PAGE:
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SIAL Shenzhen 2024|2024 Vegetables and Pulses Outlook

2024.04.10

According to SIAL Shenzhen 2024, although the total harvested area of vegetables and pulses decreased by 3.2% from 2021 to 2022, and fresh and processed vegetable area harvested decreased by 5.1%, the situation is expected to deteriorate in 2024.

 

Total imports of vegetables and pulses were $18.7 billion in 2022, an increase of 11.1% compared to 2021. This import trend is expected to continue in 2024.

 

Per capita vegetable consumption may make a comeback in 2024 but will not attain the 2020, 2021, or 2022 consumption records.

 

According to U.S. Department of Agriculture's Economic Research Service and the National Agricultural Statistics Service, overall vegetable area harvested declined by 3.2% in 2022 compared to 2021. Overall is defined as fresh and processed vegetables, potatoes, dry beans, peas, lentils, chickpeas, and mushrooms. Harvested areas for fresh vegetables—which is a major industry in the state of Georgia—and processed vegetables have been trending downward since 2019 and recorded a 5.1% decrease in 2022 compared to 2021. Total production declined 1.6% while total crop value was $22.7 billion, or a 24.1% increase in the same time period.

 

Because of the 1.6% decline in vegetable production in 2022, total imports from other countries increased by 11.1% in the same time period compared to 2021. In 2021, total imports were $16.8 billion compared to $18.7 billion in 2022. Furthermore, despite the 3.2% decline in harvested area and 1.6% decline in total production, vegetable exports increased by 4.6% in 2022 compared with 2021. In 2021, total exports were $7.3 billion compared to $7.6 in 2022. These trends are expected to continue in 2024.

 

The USDA report also showed that Americans ate 2.1% less vegetables in 2022 compared to 2021. Per capita consumption of vegetables was highest in 2020 (during the pandemic), when 401 lb were consumed per person. In 2021 and 2022, this quantity declined to 384.7 lb and 376.6 lb, respectively. Although this trend might continue in 2024, it would be better—especially for health reasons—for us to start increasing our vegetable consumption.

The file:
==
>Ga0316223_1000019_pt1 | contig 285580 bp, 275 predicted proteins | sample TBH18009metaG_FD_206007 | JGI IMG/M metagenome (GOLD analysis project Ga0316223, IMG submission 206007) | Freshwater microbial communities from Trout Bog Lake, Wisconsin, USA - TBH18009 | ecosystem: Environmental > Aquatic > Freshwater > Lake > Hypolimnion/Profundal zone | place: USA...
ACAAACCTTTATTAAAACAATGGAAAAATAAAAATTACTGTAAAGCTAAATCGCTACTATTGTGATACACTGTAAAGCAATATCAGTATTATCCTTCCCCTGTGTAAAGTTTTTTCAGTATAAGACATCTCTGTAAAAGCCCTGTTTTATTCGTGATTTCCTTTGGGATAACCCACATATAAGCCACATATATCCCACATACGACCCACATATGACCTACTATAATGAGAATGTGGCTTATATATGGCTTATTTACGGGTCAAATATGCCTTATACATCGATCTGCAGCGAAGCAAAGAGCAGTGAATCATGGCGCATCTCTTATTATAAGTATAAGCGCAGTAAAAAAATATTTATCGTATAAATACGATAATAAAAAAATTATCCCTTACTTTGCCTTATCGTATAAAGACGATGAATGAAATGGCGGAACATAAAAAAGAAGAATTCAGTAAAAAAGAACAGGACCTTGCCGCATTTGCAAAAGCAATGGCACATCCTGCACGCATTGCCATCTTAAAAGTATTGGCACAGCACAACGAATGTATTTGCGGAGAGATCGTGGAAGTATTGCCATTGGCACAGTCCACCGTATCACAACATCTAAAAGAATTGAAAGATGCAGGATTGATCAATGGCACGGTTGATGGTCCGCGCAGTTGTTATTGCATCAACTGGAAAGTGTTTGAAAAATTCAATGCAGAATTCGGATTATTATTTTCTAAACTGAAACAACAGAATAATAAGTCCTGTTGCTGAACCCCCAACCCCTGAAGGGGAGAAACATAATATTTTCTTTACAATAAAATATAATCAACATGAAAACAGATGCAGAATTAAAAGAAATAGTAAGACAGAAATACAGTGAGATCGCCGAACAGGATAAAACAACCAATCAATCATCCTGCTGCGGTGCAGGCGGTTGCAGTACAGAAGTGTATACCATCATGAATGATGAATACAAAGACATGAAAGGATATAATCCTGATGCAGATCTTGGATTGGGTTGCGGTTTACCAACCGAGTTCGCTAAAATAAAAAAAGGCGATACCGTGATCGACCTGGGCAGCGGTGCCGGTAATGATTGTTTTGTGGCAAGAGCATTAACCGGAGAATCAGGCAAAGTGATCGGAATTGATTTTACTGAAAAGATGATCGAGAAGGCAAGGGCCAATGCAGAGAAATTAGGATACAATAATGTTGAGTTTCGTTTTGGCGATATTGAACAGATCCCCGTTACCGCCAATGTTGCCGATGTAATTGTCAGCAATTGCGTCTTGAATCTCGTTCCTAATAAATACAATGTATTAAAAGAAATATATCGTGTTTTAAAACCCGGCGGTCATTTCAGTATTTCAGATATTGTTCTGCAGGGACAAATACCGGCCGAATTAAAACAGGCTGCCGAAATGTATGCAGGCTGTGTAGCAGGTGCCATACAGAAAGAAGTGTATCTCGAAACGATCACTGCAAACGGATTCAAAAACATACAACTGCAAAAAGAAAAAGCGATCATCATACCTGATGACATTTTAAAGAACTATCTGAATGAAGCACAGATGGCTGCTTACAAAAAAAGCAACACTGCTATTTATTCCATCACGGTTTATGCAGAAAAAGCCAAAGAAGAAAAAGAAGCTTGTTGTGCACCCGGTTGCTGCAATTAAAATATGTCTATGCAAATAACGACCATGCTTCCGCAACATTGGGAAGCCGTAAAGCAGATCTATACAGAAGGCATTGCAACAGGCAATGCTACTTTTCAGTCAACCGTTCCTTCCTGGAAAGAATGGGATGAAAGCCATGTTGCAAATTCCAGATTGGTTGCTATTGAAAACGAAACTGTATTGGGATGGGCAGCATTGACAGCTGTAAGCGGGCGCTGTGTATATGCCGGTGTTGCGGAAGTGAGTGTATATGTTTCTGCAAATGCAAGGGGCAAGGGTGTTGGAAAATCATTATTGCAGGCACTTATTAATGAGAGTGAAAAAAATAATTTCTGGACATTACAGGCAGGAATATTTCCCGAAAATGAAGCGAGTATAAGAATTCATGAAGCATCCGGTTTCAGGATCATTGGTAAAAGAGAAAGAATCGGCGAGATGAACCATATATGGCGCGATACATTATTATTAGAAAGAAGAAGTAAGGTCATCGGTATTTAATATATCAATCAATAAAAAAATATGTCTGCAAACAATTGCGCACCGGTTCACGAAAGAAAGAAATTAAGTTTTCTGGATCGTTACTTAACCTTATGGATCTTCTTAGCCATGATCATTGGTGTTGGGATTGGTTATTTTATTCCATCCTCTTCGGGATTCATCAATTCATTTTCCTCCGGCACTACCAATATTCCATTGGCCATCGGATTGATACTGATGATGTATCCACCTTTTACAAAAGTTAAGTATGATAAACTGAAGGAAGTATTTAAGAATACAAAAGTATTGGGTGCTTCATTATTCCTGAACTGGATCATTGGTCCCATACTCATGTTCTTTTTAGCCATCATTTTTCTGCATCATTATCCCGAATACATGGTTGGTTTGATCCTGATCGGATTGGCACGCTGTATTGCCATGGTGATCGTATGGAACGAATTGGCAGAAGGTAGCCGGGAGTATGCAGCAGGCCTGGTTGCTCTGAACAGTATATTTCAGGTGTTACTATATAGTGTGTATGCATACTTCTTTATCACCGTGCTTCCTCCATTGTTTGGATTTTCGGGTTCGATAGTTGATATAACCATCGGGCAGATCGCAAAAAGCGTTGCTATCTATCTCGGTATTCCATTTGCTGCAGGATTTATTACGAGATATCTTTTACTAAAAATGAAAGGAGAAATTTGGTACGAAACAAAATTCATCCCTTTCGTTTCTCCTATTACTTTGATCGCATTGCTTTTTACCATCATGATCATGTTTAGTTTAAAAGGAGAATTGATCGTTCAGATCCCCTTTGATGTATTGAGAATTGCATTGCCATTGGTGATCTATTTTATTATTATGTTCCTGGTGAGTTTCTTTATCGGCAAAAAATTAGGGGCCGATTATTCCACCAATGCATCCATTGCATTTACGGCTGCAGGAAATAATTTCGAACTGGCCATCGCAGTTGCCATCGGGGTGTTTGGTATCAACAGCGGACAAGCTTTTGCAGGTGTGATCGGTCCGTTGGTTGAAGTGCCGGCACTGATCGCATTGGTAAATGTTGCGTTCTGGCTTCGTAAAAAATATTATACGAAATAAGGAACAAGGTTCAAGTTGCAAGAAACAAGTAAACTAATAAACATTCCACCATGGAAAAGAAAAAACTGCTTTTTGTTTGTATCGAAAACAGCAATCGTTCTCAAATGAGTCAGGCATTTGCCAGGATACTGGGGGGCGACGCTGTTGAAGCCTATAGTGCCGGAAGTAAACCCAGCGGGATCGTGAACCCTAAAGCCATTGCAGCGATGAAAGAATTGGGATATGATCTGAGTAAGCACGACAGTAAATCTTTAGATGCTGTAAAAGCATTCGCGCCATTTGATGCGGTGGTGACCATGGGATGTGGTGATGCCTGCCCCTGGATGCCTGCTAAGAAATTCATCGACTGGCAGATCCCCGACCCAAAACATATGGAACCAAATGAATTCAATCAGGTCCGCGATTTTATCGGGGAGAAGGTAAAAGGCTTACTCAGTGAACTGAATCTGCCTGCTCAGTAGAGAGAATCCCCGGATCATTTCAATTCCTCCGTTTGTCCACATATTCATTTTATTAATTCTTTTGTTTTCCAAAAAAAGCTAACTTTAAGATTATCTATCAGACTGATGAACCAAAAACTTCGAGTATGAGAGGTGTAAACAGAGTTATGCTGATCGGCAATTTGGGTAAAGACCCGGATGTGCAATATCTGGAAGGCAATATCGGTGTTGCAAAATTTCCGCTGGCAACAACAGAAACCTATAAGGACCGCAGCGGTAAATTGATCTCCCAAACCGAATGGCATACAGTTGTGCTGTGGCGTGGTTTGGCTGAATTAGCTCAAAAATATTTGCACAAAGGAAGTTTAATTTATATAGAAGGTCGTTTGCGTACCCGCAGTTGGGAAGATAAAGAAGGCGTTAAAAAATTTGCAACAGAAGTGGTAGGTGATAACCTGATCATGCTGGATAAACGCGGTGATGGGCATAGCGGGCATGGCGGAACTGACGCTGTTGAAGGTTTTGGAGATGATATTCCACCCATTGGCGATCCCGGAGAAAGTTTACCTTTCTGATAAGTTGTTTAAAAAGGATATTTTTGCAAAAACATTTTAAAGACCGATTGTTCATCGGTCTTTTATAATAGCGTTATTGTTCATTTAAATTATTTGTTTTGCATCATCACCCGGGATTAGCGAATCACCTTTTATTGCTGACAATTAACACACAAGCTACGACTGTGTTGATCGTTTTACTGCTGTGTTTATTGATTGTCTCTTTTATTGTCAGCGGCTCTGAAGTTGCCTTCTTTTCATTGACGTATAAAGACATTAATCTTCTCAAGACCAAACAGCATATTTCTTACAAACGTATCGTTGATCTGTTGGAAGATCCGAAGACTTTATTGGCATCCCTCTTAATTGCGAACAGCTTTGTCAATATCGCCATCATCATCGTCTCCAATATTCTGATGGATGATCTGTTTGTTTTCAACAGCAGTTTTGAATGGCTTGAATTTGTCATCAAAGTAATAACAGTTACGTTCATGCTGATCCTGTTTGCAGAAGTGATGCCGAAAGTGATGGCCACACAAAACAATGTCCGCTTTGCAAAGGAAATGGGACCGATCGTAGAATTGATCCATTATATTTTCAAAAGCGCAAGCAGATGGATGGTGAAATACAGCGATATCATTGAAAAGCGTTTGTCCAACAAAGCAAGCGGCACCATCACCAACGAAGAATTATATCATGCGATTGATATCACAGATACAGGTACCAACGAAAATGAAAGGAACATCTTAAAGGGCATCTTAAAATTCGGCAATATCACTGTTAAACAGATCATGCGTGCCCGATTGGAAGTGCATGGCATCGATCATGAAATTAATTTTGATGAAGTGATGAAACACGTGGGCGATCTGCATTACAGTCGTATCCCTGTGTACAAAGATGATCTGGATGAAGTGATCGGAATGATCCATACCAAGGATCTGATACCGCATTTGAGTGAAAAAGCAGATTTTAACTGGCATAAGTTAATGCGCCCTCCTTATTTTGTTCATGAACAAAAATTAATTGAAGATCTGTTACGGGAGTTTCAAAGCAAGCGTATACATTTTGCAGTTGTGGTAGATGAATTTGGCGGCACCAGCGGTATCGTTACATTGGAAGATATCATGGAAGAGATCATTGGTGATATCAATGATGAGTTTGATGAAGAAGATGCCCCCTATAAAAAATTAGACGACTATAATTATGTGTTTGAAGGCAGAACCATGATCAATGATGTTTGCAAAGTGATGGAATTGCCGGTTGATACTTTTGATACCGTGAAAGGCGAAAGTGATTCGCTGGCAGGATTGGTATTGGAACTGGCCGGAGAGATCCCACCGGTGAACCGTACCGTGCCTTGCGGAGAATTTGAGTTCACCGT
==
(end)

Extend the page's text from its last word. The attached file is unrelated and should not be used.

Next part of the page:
Vegetable growers and the vegetable industry at large were hard hit by a sudden increase in input prices in the first quarter of 2022, which affected planting decisions for 2023 and will continue to be considered in production decisions in 2024. The input price increases were mostly blamed on supply chain disruptions, post-pandemic surges, transportation, imposed duties on fertilizers, insufficient crude oil inventories, and the Ukraine war.  According to the USDA ERS report, energy and energy-based manufactured inputs account for about one-fourth of the production expenses of specialized vegetable farms. With energy costs up substantially, the vegetable production sector paid at least 16% more for the inputs required to produce, pack, and ship vegetables in the first quarter of 2022.

 

For instance, although there was no change in seeds and plants prices, the prices of insecticides, herbicides, and fungicides increased by a resounding 22.5%. Interest rates also increased by 11%, while taxes increased by 4.1%. These increases are enough to put the farmer out of business. SIAL Shenzhen 2024 believes that although chances are that some of these skyrocketing input prices will continue at a decreasing rate in 2024, the reverse situation would be helpful for our growers.

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